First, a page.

The report claimed there had been an increased use and continuation of anti-Semitic rhetoric by public officials throughout the last 12 months.

One example given was a pamphlet titled “President Nasheed’s Devious Plot to Destroy the Islamic Faith of Maldivians”, authored by a former home minister of the current administration, Dr Mohamed Jameel Ahmed.

Dr Jameel was recently removed from his cabinet post by President Waheed over concerns of a potential conflict of interest after he became the presidential running mate for the Progressive Party of Maldives (PPM) – becoming a direct rival of the incumbent.

“The pamphlet received wide-spread attention upon it’s release and played a role in the events that eventually led to the February 7 transfer of power,” it read.

The report further refers to statements made by President Waheed, who came to office following last year’s transfer of power.

“During the year, President Waheed warned the nation that foreign parties were attempting to influence the country’s ideology and promote secularism; he urged citizens to resist these impulses,” the report read.

Laws governing religion

According to the findings of the report, the government interprets the Constitutional clause naming Sunni Islam as the official religion and the government regulations being based on Islamic law as imposing a requirement that all citizens must be Muslim.

Stating that Civil Law is subordinate to Islamic Law, the report points out that the law prohibits the making of public statements which are contrary to Islam, leaving offenders subject to a two to five year jail sentence.

Furthermore, all are prohibited to publicly discuss Islam unless by prior government invitation, and Imams are not allowed to prepare sermons without government authorisation.

Several constitutional articles declare the practice of Islam as mandatory, and all schools are required to “inculcate obedience to Islam” and “instill the love of Islam” in students.

The report said that any actions found to breach the country’s Religious Unity Act were subject to criminal penalties.

Specific crimes included in the act, which is highlighted in the US issued report, include “working to disrupt the religious unity of Maldivians”, “delivering religious sermons or engaging in public discussions in a way that infringes upon the independence and sovereignty of the country” and “propagating any religion other than Islam”.


Police release two suspects in Afrasheem murder case

Police have released one man and a minor arrested in connection with the murder of Progressive Party of Maldives (PPM) MP and religious scholar Dr Afrasheem Ali.

Local newspapers have identified the man released as Ali Hashim ‘Smith’. Minivan News understands that a 17 year old boy was also  released last week, on condition that he not talk about the police investigation or face rearrest.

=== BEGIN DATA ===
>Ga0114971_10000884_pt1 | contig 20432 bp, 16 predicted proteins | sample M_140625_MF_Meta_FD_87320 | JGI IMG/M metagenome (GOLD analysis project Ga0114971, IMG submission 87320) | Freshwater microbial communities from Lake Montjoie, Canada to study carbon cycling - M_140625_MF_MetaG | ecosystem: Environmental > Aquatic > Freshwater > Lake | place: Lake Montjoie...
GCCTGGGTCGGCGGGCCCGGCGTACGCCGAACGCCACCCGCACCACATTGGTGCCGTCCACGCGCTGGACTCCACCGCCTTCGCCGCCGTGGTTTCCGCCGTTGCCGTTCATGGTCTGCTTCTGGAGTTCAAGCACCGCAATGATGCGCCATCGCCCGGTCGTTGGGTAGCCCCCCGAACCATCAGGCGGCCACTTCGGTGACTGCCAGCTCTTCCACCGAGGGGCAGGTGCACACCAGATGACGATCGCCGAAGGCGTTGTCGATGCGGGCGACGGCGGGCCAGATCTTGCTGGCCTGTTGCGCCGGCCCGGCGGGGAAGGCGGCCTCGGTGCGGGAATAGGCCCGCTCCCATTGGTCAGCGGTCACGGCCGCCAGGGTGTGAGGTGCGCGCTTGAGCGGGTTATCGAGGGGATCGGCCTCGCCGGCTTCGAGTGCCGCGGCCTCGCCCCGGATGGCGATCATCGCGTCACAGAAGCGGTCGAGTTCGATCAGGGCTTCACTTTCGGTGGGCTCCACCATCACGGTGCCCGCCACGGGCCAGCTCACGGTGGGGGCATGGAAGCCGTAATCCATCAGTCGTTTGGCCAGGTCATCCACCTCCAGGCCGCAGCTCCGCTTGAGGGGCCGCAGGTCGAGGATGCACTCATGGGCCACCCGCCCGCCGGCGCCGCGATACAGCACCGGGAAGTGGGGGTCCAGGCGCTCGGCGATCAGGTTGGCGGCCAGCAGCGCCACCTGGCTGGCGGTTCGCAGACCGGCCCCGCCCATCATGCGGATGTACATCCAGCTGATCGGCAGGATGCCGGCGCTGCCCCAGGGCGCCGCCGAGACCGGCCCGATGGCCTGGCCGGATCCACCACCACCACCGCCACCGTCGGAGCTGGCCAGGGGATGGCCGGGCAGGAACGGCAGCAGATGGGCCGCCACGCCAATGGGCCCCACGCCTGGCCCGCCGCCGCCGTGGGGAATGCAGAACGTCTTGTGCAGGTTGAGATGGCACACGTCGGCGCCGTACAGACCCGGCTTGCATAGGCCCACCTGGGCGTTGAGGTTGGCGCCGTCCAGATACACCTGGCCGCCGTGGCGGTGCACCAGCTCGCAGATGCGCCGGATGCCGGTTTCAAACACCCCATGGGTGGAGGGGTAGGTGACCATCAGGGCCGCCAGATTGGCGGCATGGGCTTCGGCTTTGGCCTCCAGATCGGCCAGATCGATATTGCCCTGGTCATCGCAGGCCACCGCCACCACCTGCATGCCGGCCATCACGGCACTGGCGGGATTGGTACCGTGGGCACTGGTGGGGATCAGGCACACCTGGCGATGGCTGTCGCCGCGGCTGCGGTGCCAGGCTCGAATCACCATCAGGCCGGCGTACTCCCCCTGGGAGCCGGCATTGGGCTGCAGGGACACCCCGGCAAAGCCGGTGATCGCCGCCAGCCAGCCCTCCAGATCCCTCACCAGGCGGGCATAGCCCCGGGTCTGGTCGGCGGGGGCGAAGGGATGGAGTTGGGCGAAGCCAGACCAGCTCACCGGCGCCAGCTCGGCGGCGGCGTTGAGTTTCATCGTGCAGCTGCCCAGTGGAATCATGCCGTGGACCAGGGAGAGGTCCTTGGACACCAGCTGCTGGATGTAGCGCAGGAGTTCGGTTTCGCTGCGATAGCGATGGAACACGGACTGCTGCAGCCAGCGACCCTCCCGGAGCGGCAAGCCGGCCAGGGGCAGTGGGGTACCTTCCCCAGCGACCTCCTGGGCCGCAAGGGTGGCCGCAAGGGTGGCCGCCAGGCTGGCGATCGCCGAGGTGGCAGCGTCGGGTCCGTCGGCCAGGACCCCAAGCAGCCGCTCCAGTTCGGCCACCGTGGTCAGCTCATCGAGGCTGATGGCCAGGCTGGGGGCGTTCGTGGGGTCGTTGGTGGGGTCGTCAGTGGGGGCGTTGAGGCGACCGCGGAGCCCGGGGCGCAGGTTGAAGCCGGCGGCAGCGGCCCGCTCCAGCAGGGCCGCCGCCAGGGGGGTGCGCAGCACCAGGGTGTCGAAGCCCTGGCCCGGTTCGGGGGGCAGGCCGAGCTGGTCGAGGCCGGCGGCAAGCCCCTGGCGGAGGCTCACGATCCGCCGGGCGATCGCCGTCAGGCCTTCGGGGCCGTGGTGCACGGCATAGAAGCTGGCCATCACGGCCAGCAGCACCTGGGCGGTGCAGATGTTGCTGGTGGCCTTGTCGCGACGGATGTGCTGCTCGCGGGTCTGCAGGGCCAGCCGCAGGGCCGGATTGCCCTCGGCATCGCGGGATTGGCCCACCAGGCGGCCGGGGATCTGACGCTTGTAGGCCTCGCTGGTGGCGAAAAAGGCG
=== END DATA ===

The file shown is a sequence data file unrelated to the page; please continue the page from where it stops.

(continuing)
The Criminal Court extended the pretrial detention period of the suspects arrested in the Dr Afrasheem’s murder case.

Afrasheem was killed on October 1. His wife discovered the body lying on the staircase of their home.

Immediately prior to his murder Afrasheem had made his last public appearance on a live talkshow on TVM titled “Islamee Dhiriulhun” (Islamic Living).

In his last words, Afrasheem said that he was deeply saddened and asked for forgiveness from citizens if he had created a misconception in their minds due to his inability to express himself in the right manner.

Minister of Islamic Affairs Sheikh Shaheem Ali Saeed was quoted in local media as saying that the Islamic Ministry had not forced Afrasheem to offer a public apology for anything during his last television appearance and disputed that there was any religious motivation in the death of the moderate scholar.

The Maldives Police Service (MPS) has sought assistance from the US Federal Bureau of Investigation (FBI) and the Singaporean police to analyse 200 items collected as evidence during the ongoing investigation.

Evidence gathered so far includes recordings of phone conversations, forensic samples and over 300 hours of CCTV footage, which were being analysed at the police forensic laboratory with the help of foreign experts.

Meanwhile, former President Mohamed Nasheed has publicly alleged that the people behind the MP’s murder have fled the country.

He made the remarks during a rally held in Haa Dhaal Atoll Vaikaradhoo Island in Maldivian Democratic Party (MDP)’s ongoing campaign trip ‘Vaudhuge Dhathuru’ (Journey of Pledges).

Nasheed said that two foreign intelligence agencies had informed him that the murder of Afrasheem was related to an incident that took place in a neighboring country and that the culprits had fled to a Middle Eastern nation after murdering the Maldivian MP.

“According to information I received, the person who murdered Dr Afrasheem fled the country on the same night the murder took place. This murder is related to an incident that took place in a neighboring country. This is an international issue. I was informed of this by the intelligence agencies of two friendly states,” he said.